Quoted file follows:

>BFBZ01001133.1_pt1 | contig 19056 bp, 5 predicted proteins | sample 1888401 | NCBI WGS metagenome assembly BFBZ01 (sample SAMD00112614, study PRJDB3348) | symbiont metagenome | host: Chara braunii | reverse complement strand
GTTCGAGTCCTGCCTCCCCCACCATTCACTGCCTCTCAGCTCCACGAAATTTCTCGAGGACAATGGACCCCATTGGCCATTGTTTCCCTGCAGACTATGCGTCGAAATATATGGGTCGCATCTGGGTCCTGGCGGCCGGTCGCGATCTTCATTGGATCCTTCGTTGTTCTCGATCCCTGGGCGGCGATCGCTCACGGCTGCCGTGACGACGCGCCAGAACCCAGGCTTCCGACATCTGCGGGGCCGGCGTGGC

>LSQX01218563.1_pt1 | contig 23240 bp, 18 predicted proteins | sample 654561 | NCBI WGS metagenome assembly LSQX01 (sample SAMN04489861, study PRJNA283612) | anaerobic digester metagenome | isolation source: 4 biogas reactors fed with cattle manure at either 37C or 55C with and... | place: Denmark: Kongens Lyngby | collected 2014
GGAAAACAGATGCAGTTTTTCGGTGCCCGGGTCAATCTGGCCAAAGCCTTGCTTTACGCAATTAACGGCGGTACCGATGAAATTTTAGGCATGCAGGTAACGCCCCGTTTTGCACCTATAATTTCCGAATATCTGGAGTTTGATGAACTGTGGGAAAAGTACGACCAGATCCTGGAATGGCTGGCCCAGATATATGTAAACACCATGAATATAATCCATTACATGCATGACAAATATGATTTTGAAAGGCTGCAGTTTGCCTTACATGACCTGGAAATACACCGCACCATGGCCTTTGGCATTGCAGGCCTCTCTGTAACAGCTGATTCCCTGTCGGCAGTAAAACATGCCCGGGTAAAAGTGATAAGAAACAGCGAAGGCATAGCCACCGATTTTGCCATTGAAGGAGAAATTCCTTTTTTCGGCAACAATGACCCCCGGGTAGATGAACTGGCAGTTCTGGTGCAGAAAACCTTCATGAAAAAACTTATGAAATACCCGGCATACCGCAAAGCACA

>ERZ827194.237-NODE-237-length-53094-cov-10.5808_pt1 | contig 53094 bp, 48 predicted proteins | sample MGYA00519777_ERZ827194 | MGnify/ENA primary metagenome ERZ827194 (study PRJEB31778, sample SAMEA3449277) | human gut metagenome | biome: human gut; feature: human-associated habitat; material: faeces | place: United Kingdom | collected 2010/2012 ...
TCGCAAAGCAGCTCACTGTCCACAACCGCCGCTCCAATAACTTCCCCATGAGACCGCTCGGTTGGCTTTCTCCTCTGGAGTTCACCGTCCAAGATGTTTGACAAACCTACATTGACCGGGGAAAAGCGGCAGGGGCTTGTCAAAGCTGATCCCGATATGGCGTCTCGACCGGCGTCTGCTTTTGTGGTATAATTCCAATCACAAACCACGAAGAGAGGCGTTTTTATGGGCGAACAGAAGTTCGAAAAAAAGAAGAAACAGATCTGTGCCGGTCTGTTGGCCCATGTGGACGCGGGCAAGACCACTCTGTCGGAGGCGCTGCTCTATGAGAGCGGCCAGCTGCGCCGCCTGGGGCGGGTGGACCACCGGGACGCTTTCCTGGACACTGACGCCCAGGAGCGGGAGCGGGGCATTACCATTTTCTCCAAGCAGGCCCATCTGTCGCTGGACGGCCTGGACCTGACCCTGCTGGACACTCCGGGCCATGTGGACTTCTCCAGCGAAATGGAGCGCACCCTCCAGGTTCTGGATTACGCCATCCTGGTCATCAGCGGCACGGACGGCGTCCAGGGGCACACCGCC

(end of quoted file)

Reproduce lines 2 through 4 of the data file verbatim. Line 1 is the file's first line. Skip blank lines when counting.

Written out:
GTTCGAGTCCTGCCTCCCCCACCATTCACTGCCTCTCAGCTCCACGAAATTTCTCGAGGACAATGGACCCCATTGGCCATTGTTTCCCTGCAGACTATGCGTCGAAATATATGGGTCGCATCTGGGTCCTGGCGGCCGGTCGCGATCTTCATTGGATCCTTCGTTGTTCTCGATCCCTGGGCGGCGATCGCTCACGGCTGCCGTGACGACGCGCCAGAACCCAGGCTTCCGACATCTGCGGGGCCGGCGTGGC

>LSQX01218563.1_pt1 | contig 23240 bp, 18 predicted proteins | sample 654561 | NCBI WGS metagenome assembly LSQX01 (sample SAMN04489861, study PRJNA283612) | anaerobic digester metagenome | isolation source: 4 biogas reactors fed with cattle manure at either 37C or 55C with and... | place: Denmark: Kongens Lyngby | collected 2014
GGAAAACAGATGCAGTTTTTCGGTGCCCGGGTCAATCTGGCCAAAGCCTTGCTTTACGCAATTAACGGCGGTACCGATGAAATTTTAGGCATGCAGGTAACGCCCCGTTTTGCACCTATAATTTCCGAATATCTGGAGTTTGATGAACTGTGGGAAAAGTACGACCAGATCCTGGAATGGCTGGCCCAGATATATGTAAACACCATGAATATAATCCATTACATGCATGACAAATATGATTTTGAAAGGCTGCAGTTTGCCTTACATGACCTGGAAATACACCGCACCATGGCCTTTGGCATTGCAGGCCTCTCTGTAACAGCTGATTCCCTGTCGGCAGTAAAACATGCCCGGGTAAAAGTGATAAGAAACAGCGAAGGCATAGCCACCGATTTTGCCATTGAAGGAGAAATTCCTTTTTTCGGCAACAATGACCCCCGGGTAGATGAACTGGCAGTTCTGGTGCAGAAAACCTTCATGAAAAAACTTATGAAATACCCGGCATACCGCAAAGCACA